• Students should be able to describe trends of a measured variable with water depth.
    • Students should be able to read data points from a water column profile.
    • Students should be able to plot data points on an x-y line graph.

What instructors should know before this activity:

  • Density is defined as mass per unit volume of a substance. Water density is usually measured in grams per cubic centimeter.
  • The three primary factors that determine seawater density are pressure, temperature and salinity.
    • The pressure effect is usually small since the water molecule is nearly incompressible.
    • Water density is very sensitive to temperature change. There is a inverse relationship between seawater density and temperature. As seawater temperature increases, density decreases. This results from the volume change in water as it is heated and cooled.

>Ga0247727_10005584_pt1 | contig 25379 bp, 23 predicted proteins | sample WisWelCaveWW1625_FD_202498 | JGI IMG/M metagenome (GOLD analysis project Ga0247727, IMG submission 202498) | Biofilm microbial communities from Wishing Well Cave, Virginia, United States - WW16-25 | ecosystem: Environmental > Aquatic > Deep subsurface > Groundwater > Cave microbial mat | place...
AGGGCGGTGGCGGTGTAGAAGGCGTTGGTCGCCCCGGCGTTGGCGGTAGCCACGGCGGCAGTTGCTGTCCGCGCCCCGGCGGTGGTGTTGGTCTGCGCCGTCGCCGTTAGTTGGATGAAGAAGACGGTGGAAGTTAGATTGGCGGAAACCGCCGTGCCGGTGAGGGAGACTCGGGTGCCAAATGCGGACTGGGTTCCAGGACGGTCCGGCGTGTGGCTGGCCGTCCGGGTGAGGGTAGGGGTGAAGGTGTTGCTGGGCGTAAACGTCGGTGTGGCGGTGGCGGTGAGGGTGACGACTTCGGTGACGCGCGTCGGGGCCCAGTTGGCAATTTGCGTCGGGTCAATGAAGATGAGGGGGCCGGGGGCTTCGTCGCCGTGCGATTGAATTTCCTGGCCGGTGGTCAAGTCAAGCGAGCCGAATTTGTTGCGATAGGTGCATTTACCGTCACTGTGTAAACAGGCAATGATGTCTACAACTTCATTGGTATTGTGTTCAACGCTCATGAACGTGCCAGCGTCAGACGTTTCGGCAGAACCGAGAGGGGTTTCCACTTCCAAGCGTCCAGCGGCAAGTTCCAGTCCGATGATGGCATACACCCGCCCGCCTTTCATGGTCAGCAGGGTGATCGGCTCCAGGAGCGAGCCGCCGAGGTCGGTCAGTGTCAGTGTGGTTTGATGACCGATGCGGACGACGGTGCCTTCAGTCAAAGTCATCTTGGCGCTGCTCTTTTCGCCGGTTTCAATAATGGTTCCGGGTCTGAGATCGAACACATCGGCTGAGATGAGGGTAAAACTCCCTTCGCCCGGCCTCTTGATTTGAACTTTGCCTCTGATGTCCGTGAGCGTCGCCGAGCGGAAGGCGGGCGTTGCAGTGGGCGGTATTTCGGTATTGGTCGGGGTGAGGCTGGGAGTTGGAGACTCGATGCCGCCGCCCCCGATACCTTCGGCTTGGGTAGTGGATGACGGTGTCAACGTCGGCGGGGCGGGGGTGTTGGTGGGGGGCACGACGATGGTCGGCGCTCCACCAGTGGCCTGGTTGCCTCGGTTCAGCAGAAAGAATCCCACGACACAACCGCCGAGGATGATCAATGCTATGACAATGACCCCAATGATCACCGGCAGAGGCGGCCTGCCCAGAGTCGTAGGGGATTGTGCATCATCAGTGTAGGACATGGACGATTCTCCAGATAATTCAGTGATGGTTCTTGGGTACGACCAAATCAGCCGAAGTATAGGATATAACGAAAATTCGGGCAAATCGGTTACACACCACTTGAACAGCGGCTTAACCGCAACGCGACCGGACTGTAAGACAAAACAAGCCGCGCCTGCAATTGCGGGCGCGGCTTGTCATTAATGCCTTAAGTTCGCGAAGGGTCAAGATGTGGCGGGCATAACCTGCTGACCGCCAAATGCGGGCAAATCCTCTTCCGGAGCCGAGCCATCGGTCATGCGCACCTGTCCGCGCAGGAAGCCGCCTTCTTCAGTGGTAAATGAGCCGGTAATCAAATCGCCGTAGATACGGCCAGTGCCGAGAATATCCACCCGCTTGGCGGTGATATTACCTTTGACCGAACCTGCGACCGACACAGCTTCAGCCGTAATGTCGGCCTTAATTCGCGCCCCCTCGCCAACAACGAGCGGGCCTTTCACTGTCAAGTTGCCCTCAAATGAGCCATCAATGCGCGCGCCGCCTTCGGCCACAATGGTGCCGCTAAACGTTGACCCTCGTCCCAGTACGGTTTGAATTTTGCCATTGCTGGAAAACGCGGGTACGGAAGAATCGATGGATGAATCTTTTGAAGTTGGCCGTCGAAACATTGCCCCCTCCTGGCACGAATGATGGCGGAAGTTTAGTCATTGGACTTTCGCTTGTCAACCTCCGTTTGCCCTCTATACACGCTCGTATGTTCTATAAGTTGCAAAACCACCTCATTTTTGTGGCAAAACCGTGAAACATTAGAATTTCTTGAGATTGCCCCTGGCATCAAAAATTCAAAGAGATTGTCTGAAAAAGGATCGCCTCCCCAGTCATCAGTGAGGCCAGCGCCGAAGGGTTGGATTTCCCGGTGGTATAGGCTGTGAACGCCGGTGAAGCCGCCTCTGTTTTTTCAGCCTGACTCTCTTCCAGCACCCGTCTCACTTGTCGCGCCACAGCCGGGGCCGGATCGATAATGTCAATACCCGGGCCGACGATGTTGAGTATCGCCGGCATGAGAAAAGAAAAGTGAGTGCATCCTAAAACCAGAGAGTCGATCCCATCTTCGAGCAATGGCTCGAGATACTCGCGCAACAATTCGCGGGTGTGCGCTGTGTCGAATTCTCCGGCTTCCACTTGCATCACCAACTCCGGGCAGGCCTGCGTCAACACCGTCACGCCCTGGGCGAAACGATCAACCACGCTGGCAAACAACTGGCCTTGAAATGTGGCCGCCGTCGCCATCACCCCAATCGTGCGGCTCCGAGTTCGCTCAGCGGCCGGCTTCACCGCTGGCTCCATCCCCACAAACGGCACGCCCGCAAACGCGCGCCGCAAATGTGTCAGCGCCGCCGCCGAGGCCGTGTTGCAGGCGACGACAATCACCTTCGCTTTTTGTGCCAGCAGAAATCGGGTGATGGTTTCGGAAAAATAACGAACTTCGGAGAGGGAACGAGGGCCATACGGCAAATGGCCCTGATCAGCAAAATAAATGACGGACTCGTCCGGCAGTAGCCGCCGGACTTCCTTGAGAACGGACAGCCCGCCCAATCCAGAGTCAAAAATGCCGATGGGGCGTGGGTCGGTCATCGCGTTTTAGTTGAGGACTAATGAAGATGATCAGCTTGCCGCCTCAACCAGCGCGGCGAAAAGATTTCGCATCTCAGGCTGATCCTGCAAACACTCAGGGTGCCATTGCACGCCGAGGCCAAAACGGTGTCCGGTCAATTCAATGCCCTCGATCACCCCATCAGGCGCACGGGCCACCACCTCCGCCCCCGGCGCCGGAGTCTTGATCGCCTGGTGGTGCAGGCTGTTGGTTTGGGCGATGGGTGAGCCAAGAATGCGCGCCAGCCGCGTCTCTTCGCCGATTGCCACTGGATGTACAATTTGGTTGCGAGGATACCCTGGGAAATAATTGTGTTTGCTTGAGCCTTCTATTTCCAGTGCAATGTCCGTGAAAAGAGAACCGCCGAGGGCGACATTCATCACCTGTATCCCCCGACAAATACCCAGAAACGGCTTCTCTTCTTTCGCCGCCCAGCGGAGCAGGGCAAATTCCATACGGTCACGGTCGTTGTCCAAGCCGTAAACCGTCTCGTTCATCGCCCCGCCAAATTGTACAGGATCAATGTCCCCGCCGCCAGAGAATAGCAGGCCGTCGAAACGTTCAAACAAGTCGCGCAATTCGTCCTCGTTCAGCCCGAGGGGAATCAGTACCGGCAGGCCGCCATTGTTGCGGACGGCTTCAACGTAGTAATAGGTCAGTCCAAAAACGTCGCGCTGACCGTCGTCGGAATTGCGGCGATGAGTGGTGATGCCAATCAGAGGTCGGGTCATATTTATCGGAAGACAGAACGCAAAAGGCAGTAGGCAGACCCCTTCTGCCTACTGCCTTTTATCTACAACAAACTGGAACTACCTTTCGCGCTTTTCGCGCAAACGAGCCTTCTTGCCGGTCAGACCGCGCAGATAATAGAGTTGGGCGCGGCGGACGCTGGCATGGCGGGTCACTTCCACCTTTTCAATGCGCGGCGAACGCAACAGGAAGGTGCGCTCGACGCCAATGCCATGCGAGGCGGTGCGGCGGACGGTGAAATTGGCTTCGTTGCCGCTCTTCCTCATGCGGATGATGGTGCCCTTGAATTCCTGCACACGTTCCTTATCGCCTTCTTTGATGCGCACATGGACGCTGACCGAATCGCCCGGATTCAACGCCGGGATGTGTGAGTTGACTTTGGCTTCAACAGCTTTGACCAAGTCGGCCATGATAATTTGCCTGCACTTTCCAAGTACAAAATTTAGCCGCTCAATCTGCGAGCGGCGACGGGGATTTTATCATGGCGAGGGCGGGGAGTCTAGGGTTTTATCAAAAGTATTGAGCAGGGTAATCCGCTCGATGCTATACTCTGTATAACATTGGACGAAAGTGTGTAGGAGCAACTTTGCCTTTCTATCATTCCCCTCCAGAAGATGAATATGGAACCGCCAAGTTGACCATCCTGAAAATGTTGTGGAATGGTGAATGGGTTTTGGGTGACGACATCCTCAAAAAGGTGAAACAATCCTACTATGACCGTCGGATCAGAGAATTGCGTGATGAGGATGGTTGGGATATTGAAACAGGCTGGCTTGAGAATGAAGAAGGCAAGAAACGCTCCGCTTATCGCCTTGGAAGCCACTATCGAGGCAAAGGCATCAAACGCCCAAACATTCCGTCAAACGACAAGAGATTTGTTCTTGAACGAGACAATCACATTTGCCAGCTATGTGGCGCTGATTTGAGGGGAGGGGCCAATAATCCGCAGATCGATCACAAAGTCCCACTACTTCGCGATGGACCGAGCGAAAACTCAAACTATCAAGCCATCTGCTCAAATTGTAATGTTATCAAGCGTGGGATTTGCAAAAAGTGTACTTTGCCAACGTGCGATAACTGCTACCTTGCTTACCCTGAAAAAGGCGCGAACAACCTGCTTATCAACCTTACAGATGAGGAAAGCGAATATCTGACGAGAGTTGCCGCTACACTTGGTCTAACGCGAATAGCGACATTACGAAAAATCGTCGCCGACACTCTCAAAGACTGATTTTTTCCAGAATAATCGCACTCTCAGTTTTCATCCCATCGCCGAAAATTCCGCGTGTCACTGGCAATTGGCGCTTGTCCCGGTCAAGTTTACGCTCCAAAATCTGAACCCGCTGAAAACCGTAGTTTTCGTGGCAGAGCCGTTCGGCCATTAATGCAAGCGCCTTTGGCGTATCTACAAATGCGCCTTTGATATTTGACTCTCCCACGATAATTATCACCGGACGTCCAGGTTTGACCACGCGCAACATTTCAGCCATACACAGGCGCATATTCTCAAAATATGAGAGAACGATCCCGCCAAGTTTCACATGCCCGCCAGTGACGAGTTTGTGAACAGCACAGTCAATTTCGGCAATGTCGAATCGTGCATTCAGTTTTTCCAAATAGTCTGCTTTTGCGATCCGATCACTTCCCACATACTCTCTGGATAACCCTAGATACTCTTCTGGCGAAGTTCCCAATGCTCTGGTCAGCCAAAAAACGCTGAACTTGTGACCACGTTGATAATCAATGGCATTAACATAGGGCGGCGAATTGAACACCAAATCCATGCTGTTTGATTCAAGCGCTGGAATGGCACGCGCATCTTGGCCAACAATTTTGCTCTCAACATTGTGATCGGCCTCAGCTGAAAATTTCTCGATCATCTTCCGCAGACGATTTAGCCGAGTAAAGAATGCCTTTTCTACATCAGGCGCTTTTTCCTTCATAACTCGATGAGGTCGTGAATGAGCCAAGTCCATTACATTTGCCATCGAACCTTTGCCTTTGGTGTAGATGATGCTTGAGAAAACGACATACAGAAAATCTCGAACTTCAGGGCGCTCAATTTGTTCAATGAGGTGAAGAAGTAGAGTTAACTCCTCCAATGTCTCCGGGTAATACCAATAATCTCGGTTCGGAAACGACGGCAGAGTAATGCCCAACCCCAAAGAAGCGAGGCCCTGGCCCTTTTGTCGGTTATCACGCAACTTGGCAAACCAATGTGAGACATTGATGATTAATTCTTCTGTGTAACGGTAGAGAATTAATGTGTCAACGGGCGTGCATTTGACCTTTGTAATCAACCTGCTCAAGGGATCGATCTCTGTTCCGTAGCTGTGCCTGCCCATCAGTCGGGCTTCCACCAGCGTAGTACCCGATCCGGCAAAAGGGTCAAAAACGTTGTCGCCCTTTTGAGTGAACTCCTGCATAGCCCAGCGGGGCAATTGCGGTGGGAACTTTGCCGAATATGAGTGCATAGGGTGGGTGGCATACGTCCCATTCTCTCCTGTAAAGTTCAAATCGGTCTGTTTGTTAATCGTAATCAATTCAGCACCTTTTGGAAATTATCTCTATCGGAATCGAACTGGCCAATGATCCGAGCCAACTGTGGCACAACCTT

• When salts are dissolved in water, the density of the water increases as salts have a greater density than water.
  • Temperature of the surface ocean is primarily determined by solar heating. Wind mixing distributes heat to deeper depths.
  • Water stratification is when water masses with different properties form layers that act as barriers to water mixing. These layers are arranged according to density, with the less dense water masses sitting above the more dense layers. Stratification describes the layering of water properties relative to depth. While density increases with depth, it does not necessarily do so at a constant rate. Layers where properties are changing rapidly with depth are called “clines”, so where temperature changes quickly is the thermocline, where salinity changes fast is the halocline, and where density changes rapidly is the pycnocline. Oftentimes, there are regions where there is no change with depth, and these are called mixed layers. In a stable water column, the density increases with depth. When stable, it takes a lot of energy to mix water between any two layers. Essentially, the “clines” act as barriers to mixing in a stable water column, and could prevent nutrient-rich deep water from coming to the surface to support primary production.